“An illegal cultivation site with 7,000 plants and 5 acres will commonly contain 20 pounds of rat poison, 30 bags of fertilizer, as well as various hormones, insecticides, herbicides, and fungicides.…cannabis plants are susceptible to mites, aphids, gnats, mold, mildew, as well as rats and deer.”

Edibles & Beverages

For those who prefer to digest their cannabis versus smoke it, food safety and hygiene should be of paramount concern. If you went to your local bakery and found greasy floors covered with dog hair and other sanitary issues, you’d likely go elsewhere. The same holds true for cannabis edibles – consumers need to know that the products they’re ingesting are made in clean, safe manufacturing environments. Without strict rules and regulations, many so-called “craft” edibles manufacturers can be run using less-than-sanitary practices.

In a GMP-level facility (“GMP” stands for Good Manufacturing Practices, which follow FDA guidelines) that produces edibles, manufacturers must adhere to a very strict set of guidelines with respect to the facility, equipment, processes, and controls. These dictate virtually all aspects of the manufacturing process to help ensure product quality and safety. 


Tinctures are cannabis extracts typically produced using food-grade alcohol or plant based glycerin. Black market tinctures can sometimes contain other types of alcohol such as isopropyl or rubbing alcohol, which is extremely dangerous to consume. Some have been known to use olive or coconut oil which can go rancid over time and become toxic. Besides the obvious toxicity from having the wrong kind of ingredients, GMP-level facilities are vitally important to produce tinctures for a very good reason – eventually that tincture will be resting under someone’s tongue.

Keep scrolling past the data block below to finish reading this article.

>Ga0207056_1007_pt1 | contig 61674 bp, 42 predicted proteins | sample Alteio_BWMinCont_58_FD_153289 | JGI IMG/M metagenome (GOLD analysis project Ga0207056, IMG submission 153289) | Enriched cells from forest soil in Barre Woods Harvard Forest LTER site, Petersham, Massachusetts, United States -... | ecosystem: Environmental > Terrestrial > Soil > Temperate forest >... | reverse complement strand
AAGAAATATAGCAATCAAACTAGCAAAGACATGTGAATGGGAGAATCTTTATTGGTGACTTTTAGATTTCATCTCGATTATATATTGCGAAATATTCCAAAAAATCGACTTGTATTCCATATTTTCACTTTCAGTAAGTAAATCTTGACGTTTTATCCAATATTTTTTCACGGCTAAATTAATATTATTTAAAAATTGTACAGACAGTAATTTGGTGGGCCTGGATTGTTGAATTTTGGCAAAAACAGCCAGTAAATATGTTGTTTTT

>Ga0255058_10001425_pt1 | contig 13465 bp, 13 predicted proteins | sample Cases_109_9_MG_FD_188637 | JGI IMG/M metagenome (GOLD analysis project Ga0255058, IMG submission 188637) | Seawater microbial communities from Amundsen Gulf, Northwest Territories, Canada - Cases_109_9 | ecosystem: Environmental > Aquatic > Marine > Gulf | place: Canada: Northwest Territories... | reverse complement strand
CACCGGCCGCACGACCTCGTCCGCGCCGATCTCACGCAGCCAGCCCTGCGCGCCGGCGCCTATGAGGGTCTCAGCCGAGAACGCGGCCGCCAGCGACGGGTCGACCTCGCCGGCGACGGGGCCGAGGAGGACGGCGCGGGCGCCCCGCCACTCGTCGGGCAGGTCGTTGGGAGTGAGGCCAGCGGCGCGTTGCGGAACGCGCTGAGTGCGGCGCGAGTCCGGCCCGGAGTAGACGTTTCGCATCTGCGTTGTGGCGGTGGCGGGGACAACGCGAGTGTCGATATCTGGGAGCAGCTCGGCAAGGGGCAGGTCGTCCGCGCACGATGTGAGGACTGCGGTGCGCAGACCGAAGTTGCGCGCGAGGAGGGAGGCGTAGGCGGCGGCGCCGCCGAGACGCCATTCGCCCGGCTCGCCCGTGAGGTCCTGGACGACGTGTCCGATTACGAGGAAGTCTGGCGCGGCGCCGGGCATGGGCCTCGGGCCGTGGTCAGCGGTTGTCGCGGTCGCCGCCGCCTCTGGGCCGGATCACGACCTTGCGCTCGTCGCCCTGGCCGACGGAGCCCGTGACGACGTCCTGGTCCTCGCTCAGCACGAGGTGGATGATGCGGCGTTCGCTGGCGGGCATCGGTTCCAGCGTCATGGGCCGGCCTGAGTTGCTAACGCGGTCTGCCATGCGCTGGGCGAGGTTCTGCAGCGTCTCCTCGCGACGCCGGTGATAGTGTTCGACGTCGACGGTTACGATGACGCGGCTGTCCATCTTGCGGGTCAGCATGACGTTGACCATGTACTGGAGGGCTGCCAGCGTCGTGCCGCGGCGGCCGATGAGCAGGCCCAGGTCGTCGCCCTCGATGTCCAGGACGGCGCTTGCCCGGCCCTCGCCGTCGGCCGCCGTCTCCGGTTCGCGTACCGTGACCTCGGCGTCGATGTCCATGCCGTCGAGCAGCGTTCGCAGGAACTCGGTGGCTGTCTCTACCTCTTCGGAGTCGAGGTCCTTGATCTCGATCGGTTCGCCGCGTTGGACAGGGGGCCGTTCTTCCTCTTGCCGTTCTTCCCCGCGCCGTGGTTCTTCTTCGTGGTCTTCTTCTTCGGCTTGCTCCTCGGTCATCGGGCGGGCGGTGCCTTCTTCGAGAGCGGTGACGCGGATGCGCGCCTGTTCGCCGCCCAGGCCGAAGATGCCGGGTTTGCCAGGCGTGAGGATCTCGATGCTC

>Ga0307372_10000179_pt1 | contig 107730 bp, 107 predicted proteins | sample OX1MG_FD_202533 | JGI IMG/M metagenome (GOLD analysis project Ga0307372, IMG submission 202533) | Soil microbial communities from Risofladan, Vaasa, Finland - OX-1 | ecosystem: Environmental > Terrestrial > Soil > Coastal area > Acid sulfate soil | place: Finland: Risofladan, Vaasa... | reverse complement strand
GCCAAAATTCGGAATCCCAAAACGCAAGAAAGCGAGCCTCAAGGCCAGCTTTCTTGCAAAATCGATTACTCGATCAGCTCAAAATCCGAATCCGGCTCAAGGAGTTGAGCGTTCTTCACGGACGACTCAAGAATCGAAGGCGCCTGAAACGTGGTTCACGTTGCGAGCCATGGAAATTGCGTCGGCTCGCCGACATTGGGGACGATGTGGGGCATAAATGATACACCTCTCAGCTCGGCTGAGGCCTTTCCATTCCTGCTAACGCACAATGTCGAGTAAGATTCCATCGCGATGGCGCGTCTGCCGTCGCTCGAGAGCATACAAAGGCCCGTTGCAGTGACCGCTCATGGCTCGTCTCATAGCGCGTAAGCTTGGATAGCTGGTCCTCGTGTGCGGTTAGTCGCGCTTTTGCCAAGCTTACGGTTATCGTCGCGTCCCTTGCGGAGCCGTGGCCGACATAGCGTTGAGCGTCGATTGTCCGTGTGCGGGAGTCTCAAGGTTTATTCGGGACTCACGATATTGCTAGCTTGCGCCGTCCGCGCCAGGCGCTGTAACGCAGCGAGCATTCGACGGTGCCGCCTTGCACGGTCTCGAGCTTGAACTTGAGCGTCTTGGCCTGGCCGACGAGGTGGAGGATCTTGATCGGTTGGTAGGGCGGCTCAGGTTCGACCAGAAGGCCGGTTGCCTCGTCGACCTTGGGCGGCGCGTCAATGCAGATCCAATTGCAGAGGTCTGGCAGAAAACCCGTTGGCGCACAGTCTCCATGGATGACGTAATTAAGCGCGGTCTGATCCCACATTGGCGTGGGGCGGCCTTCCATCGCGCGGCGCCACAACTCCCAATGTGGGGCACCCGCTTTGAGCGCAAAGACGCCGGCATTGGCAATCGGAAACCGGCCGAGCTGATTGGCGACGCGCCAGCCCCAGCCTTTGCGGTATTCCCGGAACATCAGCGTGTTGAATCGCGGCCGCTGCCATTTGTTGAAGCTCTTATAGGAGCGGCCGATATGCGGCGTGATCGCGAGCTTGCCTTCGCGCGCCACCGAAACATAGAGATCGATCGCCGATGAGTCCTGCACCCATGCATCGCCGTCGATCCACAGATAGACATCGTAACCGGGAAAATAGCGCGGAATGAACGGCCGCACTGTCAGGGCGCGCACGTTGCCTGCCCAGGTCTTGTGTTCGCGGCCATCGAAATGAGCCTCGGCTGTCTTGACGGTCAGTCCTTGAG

Cannabis-infused balms, extracts, lotions, and oils are often used for localized relief of ailments such as sore muscles, aches, and pains. Sometimes transdermal patches are used which can give both pain relief and a psychoactive high. Because topicals are placed directly on the skin, reactions from allergies are of particular concern. Proper labeling is important, but so is ensuring that no foreign contaminants breach a batch during the manufacturing and packaging process. Another issue with topicals has to do with the strength of transdermal patches, which as the category suggests, is able to deliver cannabis directly into the bloodstream. Carefully controlling potency, purity, and chemical makeup during the manufacturing process becomes essential.

Product safety in cannabis will continue to be a critical issue for both operators and consumers, particularly as cannabis gains broader consumer acceptance. Learning from the vape crisis in 2019, product safety will continue to serve as an important standard for legal, fully-tested products versus the unknowns of black market cannabis. Retailers and consumers need to understand how the products they carry and consume are being manufactured and tested, and proactively shop for brands produced in food or pharmaceutical-grade facilities. As consumers become more educated, they’ll increasingly demand their cannabis products be as safe as the food from their local grocer or medicine from their pharmacy…as they should – their health depends on it.

Todd Christian is SVP of Operations for NewTropic, a leading cannabis manufacturer that provides professional-grade supply chain solutions to California brands, cultivators, manufacturers, and distributors. He’s a recognized expert in cannabis manufacturing, supply chain, and distribution, as well as regulations and compliance including METRC.